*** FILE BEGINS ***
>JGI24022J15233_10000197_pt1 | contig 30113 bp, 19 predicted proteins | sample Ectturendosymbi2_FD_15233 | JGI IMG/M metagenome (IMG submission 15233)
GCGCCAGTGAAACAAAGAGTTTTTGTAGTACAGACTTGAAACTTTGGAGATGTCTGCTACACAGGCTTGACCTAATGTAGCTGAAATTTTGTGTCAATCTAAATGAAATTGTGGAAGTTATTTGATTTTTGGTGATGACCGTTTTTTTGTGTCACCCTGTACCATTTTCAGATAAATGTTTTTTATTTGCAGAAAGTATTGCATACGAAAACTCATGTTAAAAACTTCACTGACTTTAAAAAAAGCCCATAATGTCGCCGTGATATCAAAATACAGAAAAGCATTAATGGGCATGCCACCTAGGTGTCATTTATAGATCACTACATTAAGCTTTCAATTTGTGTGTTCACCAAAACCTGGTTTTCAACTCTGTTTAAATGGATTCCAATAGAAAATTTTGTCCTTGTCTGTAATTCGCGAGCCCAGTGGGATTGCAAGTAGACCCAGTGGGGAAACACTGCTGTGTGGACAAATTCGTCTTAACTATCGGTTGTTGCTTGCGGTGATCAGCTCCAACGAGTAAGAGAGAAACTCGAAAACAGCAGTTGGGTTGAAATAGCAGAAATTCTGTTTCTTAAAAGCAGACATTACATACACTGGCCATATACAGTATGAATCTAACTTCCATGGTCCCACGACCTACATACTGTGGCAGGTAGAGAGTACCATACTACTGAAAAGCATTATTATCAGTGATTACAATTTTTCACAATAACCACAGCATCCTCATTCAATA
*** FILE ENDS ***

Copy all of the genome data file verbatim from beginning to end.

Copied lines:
>JGI24022J15233_10000197_pt1 | contig 30113 bp, 19 predicted proteins | sample Ectturendosymbi2_FD_15233 | JGI IMG/M metagenome (IMG submission 15233)
GCGCCAGTGAAACAAAGAGTTTTTGTAGTACAGACTTGAAACTTTGGAGATGTCTGCTACACAGGCTTGACCTAATGTAGCTGAAATTTTGTGTCAATCTAAATGAAATTGTGGAAGTTATTTGATTTTTGGTGATGACCGTTTTTTTGTGTCACCCTGTACCATTTTCAGATAAATGTTTTTTATTTGCAGAAAGTATTGCATACGAAAACTCATGTTAAAAACTTCACTGACTTTAAAAAAAGCCCATAATGTCGCCGTGATATCAAAATACAGAAAAGCATTAATGGGCATGCCACCTAGGTGTCATTTATAGATCACTACATTAAGCTTTCAATTTGTGTGTTCACCAAAACCTGGTTTTCAACTCTGTTTAAATGGATTCCAATAGAAAATTTTGTCCTTGTCTGTAATTCGCGAGCCCAGTGGGATTGCAAGTAGACCCAGTGGGGAAACACTGCTGTGTGGACAAATTCGTCTTAACTATCGGTTGTTGCTTGCGGTGATCAGCTCCAACGAGTAAGAGAGAAACTCGAAAACAGCAGTTGGGTTGAAATAGCAGAAATTCTGTTTCTTAAAAGCAGACATTACATACACTGGCCATATACAGTATGAATCTAACTTCCATGGTCCCACGACCTACATACTGTGGCAGGTAGAGAGTACCATACTACTGAAAAGCATTATTATCAGTGATTACAATTTTTCACAATAACCACAGCATCCTCATTCAATA